:Schubert: Impromptus, Piano pieces & VariationsYear Of Release
:24bit-96kHz FLACTotal Time
Steven Osborne shines in lyrical new performances of seven of Schubert's greatest late works for piano, plus the extended Hüttenbrenner Variations of 1817.
Steven Osborne's first foray into Schubert was a widely-praised album of duets with Paul Lewis, which many reviewers granted instant classic status. Some four years later, he returns to the composer, for whom he clearly has a deep love and innate empathy. The second set of Four Impromptus D.935 is coupled here not with the first set (as is usually done), but with the Three Piano Pieces D.946 though these are so similar in design as to be impromptus in all but name. This is intimate music Schubert at home, playing for his friends an atmosphere which Osborne conveys wonderfully well with his characteristically pellucid singing tone and unmannered phrasing. Listen, for instance, to the gorgeous melody (you won t be able to get it out of your head!) in the opening F minor Impromptu, played by the left hand constantly crossing back and forth over the right, or the light-as-a-feather scale passages in No.4. While it's a joy to hear such a beautifully-voiced Steinway in these hands (superbly recorded, by the way), the less familiar Hüttenbrenner Variations (13 in all, based on the slow movement of his friend's E major string quartet, and composed a decade earlier in 1817) are pleasant enough, but hardly on the same exalted level. **** --Sinfini Music, 11/9/15
Osborne ...excels in his grasp of structure-if anyone remains who thinks Schubert just rambles delightfully on, these accounts should lead to a rapid change of mind. Performance **** Recording **** --BBC Music Magazine, Nov'15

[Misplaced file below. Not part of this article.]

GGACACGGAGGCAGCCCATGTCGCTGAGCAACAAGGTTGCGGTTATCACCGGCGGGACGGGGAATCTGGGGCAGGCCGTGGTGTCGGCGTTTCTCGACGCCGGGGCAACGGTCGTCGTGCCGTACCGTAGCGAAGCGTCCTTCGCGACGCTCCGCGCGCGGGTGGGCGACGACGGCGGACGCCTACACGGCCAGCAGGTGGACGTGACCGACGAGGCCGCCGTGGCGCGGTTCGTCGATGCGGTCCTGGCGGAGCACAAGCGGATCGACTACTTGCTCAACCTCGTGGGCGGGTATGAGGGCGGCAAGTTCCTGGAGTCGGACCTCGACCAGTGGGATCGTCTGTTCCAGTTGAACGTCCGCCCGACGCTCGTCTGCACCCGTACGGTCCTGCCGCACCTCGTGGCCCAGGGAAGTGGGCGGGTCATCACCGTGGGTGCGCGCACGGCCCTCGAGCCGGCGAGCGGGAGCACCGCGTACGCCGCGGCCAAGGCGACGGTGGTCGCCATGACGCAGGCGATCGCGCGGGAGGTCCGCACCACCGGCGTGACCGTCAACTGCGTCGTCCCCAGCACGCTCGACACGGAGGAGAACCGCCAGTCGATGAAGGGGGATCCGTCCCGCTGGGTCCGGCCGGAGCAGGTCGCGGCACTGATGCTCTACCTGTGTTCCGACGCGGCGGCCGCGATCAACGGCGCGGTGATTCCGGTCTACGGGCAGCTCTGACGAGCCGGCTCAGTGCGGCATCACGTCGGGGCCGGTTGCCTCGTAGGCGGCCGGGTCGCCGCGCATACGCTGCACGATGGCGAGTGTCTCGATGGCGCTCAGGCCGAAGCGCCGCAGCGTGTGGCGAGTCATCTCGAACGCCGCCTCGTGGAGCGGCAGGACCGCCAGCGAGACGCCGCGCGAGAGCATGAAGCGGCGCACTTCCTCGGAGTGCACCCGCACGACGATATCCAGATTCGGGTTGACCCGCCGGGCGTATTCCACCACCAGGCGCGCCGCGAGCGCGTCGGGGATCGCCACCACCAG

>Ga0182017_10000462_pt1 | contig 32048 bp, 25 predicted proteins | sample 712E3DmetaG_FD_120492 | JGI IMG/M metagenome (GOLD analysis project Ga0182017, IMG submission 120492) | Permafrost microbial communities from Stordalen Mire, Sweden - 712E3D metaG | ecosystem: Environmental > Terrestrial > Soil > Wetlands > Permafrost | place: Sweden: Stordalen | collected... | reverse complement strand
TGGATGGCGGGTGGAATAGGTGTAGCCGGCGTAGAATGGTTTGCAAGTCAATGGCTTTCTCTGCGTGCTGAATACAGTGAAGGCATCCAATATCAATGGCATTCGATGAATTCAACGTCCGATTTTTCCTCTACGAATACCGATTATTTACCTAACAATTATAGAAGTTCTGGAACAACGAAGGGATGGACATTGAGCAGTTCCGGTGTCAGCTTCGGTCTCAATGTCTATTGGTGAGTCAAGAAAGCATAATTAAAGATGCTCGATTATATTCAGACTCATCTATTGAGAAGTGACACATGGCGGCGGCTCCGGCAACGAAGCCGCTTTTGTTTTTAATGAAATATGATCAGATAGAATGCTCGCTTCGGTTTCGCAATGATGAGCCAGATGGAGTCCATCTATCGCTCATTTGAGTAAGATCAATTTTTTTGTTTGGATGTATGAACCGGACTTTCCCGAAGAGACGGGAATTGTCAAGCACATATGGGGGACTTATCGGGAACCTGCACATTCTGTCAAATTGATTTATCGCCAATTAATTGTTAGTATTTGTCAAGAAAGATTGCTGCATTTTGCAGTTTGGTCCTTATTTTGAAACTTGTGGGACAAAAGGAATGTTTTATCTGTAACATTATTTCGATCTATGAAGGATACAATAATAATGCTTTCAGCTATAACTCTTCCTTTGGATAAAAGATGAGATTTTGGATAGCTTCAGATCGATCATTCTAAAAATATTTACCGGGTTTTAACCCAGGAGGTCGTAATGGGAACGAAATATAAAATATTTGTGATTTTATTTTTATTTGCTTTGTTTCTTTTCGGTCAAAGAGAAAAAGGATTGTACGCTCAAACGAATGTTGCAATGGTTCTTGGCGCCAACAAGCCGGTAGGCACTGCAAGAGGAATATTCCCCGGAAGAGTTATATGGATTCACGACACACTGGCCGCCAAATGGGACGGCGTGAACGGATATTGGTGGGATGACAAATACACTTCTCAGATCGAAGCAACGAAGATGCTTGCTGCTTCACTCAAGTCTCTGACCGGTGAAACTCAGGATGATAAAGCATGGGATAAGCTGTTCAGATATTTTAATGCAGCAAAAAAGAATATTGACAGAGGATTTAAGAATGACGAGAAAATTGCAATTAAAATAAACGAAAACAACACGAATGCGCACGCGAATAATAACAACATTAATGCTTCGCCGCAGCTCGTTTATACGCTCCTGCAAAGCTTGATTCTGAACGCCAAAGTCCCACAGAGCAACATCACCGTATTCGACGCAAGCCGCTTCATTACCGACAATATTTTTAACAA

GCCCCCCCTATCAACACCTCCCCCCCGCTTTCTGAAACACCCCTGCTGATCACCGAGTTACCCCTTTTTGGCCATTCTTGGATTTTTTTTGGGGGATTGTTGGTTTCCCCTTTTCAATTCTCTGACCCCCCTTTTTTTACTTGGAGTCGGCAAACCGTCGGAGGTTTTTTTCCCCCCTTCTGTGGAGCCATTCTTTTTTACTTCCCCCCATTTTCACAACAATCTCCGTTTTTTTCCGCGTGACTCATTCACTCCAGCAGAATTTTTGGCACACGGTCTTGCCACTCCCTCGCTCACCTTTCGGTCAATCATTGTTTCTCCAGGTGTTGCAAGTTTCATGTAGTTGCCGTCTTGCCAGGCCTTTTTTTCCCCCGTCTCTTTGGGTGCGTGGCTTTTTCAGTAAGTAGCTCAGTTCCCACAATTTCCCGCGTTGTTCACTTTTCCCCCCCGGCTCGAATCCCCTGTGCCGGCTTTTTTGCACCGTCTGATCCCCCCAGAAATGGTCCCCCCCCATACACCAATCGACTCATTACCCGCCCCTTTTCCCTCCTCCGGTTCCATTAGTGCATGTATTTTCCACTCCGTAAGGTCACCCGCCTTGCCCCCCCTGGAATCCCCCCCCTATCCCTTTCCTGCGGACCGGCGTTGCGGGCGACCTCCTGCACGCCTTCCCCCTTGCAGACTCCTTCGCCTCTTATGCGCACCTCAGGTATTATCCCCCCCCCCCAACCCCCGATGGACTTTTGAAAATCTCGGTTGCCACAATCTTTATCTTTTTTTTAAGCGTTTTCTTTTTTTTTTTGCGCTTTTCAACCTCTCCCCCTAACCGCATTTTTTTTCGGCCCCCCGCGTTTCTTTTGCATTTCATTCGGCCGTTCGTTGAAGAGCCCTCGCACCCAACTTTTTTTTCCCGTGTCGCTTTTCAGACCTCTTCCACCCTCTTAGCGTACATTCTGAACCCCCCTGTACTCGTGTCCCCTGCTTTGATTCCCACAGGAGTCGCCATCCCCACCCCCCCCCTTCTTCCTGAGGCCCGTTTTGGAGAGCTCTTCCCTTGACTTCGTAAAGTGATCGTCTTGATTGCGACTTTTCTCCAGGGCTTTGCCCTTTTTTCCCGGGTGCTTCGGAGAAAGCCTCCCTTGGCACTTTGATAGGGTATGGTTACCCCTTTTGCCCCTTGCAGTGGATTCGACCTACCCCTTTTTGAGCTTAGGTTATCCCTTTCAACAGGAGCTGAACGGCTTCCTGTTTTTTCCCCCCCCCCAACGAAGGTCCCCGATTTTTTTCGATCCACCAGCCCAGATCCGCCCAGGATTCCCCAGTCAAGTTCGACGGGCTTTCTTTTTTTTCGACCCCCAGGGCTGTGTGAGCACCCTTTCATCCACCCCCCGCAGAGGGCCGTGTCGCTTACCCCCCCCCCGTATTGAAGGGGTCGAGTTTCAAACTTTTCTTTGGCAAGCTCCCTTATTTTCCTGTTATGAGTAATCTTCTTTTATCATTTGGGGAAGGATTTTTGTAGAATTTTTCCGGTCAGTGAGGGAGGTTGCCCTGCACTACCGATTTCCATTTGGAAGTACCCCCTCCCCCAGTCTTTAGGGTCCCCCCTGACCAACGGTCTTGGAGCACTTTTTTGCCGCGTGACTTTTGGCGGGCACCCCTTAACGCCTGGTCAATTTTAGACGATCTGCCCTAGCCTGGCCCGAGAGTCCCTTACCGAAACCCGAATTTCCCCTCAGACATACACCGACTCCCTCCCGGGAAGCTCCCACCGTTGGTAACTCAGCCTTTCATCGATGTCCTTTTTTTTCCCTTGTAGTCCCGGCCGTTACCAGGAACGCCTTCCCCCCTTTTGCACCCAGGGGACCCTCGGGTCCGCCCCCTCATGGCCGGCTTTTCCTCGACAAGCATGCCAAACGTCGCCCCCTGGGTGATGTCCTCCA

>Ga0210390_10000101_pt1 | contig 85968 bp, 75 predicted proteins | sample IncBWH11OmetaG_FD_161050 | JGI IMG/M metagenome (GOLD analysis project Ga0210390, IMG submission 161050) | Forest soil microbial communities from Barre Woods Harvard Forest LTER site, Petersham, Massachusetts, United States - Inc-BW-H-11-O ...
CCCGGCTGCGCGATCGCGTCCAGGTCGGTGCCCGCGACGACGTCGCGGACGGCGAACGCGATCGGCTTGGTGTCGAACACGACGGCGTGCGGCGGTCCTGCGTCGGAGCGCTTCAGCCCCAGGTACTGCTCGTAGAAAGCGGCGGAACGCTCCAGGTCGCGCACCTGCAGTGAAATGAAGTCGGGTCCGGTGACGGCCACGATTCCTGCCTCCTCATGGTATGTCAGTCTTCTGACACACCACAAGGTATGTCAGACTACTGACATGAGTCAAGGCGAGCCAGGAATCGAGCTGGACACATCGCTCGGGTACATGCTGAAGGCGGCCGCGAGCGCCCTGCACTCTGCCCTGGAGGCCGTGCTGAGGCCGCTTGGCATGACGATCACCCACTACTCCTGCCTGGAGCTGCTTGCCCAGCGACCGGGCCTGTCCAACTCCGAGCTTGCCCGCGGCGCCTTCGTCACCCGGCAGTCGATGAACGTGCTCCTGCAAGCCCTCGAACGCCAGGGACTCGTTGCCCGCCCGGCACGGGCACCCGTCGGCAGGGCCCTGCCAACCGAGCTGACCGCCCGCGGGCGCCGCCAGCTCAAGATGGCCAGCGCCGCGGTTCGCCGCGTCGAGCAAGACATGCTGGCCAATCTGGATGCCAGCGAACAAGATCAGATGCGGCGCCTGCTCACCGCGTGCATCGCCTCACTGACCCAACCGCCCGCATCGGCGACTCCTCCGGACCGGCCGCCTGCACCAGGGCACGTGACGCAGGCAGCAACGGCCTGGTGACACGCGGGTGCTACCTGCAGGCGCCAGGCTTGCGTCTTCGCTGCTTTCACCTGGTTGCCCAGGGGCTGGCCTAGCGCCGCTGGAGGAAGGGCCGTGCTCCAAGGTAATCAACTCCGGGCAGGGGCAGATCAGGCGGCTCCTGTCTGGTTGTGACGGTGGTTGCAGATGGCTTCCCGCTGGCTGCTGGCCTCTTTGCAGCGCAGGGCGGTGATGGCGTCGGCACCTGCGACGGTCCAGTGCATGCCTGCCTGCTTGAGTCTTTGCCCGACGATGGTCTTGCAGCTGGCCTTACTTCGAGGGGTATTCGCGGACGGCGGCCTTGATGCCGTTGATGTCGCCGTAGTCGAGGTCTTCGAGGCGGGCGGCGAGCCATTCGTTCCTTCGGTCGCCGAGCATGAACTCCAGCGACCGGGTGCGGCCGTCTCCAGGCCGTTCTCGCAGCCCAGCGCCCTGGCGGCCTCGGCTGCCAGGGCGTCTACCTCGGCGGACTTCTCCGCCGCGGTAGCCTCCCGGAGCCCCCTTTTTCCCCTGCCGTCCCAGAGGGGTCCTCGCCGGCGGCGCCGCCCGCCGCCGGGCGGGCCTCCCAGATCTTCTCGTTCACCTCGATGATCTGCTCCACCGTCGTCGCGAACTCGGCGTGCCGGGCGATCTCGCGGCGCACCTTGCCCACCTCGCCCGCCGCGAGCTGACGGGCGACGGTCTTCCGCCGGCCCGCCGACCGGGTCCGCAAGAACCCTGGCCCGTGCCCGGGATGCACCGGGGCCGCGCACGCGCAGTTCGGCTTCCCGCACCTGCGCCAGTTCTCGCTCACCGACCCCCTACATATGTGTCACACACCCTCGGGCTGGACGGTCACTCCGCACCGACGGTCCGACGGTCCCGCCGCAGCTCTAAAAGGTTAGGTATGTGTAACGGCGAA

Osbourne immediately presents himself as a Schubertian of the utmost seriousness and integrity, and throughout the disc offers finely gauged and beautifully regulated playing. Gramophone, Oct'15 /// This is marvellous, an unexpected treat from a versatile pianist more commonly associated with 20th-century repertoire. Though Steven Osborne does have form in Schubert, having made a superb Hyperion disc of the composer's piano duet music several years ago. He gives us gloriously clear-sighted, lyrical performances of two posthumously published works. The D935 Four Impromptus are described in Misha Donat's notes as a sonata in disguise. Play them in order and you've an expansive 37-minute-long sequence, the last movement in the same key as the first. Osborne's generously upholstered Steinway makes an irresistible noise, the bass lines ideally resonant. These are difficult pieces to pull off, and Osborne's never better than in the slower, unshowy moments. The lovely theme which forms the basis of the third Impromptu's variations is gorgeous, played here with touching grace and warmth. He also picks exactly the right speed for the last piece, the rapid scales ideally clear. Osborne makes a persuasive case for Schubert's late Three Piano Pieces. As with the Impromptus, their scale is surprising, the three together lasting 25 minutes. The Allegretto grips during its 11-minute span, and the final Allegro's ostinato rhythms never pall. Osborne closes this anthology with Schubert's Hüttenbrenner Variations Anselm Hüttenbrenner being the student friend who guarded the Unfinished Symphony's manuscript for years after Schubert's death. What Schubert does with Hüttenbrenner's hypnotic, dactylic theme is fascinating, and the brutal closing seconds are an unexpected shock. Wonderful stuff, beautifully played and sumptuously recorded. --ArtsDesk, 28/11/15
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